Election 2012 iPhone App

A one-stop destination for the latest political news, from The Times and other top sources around the Web. Plus opinion, polls, campaign data and video.
Reaction to Libya Attack Could Color Poll Analysis, and Vice Versa
In the next week or so, it may be hard to discern what polling effects reflect momentum from the conventions and what are a response to the fallout from Libya.


The Caucus
TimesCast Politics: The Response to the Libyan Attack
Romney's reaction to Benghazi. | Another foreign policy hurdle: Israeli relations. | Same-sex marriage and the New York primaries. | A deeper look at Obama's bundlers.
Graphic: State of the Race for the Senate
Updated analysis by The New York Times and details on the six races considered tossups.
Video Feature: Key Speeches From the Democratic National Convention
An interactive look at the most talked-about speeches from the Democratic National Convention in Charlotte, N.C.
Video Feature: Key Speeches From the Republican National Convention
An interactive look at the most talked-about speeches from the Republican National Convention in Tampa, Fla.

NYT Global Update -September 12, 2012-: Turmoil Over Contentious Video Spreads to Yemen and Iran

The New York Times International Herald Tribune
September 13, 2012

Global Update


Turmoil Over Contentious Video Spreads to Yemen and Iran

Protesters angered by an anti-Islam film tried to storm the American Embassy in Sana, the Yemeni capital, on Thursday, two days after assailants killed the United States ambassador to Libya.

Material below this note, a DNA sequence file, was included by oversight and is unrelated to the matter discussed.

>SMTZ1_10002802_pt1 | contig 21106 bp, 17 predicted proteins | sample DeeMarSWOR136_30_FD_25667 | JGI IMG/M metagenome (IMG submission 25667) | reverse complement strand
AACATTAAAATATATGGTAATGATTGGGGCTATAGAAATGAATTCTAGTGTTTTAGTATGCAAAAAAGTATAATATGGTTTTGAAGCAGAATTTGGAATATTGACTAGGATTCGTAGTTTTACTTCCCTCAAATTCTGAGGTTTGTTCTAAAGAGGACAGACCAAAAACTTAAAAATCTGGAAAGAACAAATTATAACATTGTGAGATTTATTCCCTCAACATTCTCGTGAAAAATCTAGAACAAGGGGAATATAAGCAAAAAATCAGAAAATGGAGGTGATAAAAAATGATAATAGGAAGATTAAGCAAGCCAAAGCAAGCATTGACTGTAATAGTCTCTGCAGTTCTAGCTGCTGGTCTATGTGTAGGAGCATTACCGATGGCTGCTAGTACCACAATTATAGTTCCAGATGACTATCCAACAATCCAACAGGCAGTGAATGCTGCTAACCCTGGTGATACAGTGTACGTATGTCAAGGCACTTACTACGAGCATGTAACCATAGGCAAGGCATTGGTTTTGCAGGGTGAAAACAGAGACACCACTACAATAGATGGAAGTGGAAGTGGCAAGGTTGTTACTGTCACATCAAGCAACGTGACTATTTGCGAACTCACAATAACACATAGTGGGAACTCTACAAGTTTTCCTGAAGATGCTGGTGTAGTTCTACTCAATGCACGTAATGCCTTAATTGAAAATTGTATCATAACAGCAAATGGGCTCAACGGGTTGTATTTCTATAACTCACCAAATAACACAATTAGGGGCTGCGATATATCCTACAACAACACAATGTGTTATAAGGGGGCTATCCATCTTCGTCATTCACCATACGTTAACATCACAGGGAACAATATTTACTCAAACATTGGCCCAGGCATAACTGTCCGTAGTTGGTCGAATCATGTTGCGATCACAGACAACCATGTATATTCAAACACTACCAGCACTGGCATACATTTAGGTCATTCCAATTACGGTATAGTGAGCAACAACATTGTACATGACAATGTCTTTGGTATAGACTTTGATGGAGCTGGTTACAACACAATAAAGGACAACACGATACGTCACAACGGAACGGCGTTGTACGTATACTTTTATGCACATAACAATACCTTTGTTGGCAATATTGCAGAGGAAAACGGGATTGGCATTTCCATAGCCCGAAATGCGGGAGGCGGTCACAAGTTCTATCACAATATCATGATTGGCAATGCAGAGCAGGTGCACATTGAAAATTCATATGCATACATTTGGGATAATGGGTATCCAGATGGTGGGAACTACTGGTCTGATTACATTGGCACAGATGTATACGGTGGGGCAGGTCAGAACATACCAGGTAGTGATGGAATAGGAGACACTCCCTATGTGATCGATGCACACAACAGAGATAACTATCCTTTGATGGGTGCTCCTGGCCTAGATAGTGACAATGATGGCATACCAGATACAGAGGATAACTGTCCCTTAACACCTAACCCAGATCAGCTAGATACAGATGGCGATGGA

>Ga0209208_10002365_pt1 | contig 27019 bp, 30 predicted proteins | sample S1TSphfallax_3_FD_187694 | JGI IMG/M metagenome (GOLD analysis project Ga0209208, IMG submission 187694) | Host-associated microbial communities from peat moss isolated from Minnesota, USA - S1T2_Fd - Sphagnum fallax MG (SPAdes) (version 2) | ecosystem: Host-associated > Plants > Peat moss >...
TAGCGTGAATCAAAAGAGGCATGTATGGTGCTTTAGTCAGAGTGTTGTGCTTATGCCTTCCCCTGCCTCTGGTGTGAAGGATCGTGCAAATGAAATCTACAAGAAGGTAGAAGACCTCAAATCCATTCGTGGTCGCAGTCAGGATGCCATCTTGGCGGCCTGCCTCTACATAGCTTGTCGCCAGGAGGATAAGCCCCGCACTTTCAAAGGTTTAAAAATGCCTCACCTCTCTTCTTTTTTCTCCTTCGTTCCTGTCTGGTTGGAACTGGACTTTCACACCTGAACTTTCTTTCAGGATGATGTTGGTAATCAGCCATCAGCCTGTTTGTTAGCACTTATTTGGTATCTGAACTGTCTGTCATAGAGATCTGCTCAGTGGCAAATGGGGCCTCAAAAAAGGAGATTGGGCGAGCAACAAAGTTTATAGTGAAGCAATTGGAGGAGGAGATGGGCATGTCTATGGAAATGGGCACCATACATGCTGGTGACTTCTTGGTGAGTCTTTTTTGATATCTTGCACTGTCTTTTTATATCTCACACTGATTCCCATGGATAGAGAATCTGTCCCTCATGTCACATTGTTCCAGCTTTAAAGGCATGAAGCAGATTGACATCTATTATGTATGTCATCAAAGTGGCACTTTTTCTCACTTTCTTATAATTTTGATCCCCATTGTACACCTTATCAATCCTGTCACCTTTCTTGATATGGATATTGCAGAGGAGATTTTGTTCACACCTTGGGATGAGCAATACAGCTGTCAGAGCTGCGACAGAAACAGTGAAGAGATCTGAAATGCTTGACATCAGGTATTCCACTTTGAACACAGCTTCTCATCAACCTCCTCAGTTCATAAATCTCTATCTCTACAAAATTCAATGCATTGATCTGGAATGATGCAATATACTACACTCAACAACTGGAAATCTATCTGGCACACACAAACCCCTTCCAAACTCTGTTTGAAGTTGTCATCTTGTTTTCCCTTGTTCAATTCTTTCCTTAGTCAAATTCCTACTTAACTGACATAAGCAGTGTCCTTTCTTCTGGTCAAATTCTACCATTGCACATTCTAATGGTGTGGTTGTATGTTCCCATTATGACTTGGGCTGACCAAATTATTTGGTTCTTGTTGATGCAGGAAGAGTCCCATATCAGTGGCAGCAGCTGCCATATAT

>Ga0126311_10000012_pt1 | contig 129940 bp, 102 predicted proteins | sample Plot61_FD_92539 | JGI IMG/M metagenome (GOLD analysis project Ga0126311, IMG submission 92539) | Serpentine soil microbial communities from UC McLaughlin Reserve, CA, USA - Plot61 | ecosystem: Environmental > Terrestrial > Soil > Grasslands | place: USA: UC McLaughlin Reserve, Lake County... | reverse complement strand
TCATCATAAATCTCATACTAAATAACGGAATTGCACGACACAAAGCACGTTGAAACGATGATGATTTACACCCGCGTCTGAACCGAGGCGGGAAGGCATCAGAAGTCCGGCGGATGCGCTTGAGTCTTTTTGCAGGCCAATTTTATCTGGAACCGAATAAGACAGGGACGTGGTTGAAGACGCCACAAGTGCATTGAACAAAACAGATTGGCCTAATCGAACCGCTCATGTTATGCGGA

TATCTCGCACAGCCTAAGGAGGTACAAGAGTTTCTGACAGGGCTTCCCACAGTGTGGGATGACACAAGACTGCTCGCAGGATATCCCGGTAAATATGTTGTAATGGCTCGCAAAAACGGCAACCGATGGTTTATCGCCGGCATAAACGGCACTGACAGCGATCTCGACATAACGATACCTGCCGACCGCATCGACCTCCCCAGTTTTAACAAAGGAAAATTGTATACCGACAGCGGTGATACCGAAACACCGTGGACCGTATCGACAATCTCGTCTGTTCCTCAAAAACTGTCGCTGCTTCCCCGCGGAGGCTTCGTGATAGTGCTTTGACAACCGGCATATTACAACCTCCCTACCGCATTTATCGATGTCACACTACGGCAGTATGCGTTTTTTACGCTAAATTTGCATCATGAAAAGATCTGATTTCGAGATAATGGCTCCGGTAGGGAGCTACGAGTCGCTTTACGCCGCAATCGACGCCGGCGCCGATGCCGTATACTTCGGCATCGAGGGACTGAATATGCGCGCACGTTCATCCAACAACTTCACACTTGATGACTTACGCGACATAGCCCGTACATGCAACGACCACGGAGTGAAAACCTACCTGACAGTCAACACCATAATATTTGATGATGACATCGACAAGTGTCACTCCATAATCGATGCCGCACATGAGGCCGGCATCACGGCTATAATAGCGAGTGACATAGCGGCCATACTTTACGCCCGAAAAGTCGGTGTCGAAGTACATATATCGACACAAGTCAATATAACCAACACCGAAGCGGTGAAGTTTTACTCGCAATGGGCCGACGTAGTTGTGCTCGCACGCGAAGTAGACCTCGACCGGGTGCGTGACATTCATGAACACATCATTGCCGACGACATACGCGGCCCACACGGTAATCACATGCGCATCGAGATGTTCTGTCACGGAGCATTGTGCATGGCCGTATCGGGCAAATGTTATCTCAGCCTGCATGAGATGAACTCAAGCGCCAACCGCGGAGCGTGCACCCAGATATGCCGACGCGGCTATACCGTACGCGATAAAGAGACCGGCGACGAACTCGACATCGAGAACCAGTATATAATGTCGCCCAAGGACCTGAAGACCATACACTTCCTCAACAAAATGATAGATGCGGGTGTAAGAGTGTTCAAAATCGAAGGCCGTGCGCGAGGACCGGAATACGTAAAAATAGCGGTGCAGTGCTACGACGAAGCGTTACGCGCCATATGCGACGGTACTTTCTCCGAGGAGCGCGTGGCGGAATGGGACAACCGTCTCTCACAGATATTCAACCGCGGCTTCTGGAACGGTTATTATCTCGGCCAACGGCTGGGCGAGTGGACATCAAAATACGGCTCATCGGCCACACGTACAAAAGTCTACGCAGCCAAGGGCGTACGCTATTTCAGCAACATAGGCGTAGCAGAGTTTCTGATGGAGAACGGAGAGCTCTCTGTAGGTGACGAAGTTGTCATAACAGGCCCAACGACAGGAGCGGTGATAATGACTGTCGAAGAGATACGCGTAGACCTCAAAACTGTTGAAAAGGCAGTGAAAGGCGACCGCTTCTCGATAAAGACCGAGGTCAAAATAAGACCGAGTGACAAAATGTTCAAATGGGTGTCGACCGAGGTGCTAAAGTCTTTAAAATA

Egypt May Be Bigger Concern Than Libya for White House

The tepid response from the Egyptian government to violence at the American Embassy in Cairo gave American officials cause for worry.

Diplomats Pulled 2 Ways, Between Protection and Accessibility

An ambassador's death most likely will only increase efforts to protect American diplomatic personnel from the chaos of the countries where they are posted.

Video: TimesCast Politics | Sept. 13, 2012

Romney's reaction to Benghazi. | Another foreign policy hurdle: Israeli relations. | Same-sex marriage and the New York primaries. | A deeper look at Obama's bundlers.

Room for Debate

Does Mideast Democracy Complicate Diplomacy?

Can the United States stay engaged with modern democratic Middle Eastern countries that have sizable anti-Western populations?

Catalonia Presses Spain on Autonomy Even as Financial Crisis Simmers

The region is asking the central government for emergency financial help at the same time that it is demanding more political freedom.

Struggle for Ideological Upper Hand in Muslim World Seen as Factor in Attacks

Some analysts see the protests as less about Muslim intolerance than about extremists' exploiting popular anger to draw attention to political goals.

Details Emerge About a Backer of Provocative Video

A federal official said Thursday that law enforcement officials now believe a man named Nakoula Basseley Nakoula aided in the production of the film, "Innocence of Muslims."

Fed Pledges Action Until Economy Shows Gains

The Federal Reserve said it would expand its holdings of mortgage-backed securities, and potentially undertake other new policies, until unemployment drops sufficiently or inflation rises too fast.

Wall Street Ends Higher After Fed

The major stock indexes jumped after a Federal Reserve decision to help the economy by buying long-term mortgage securities.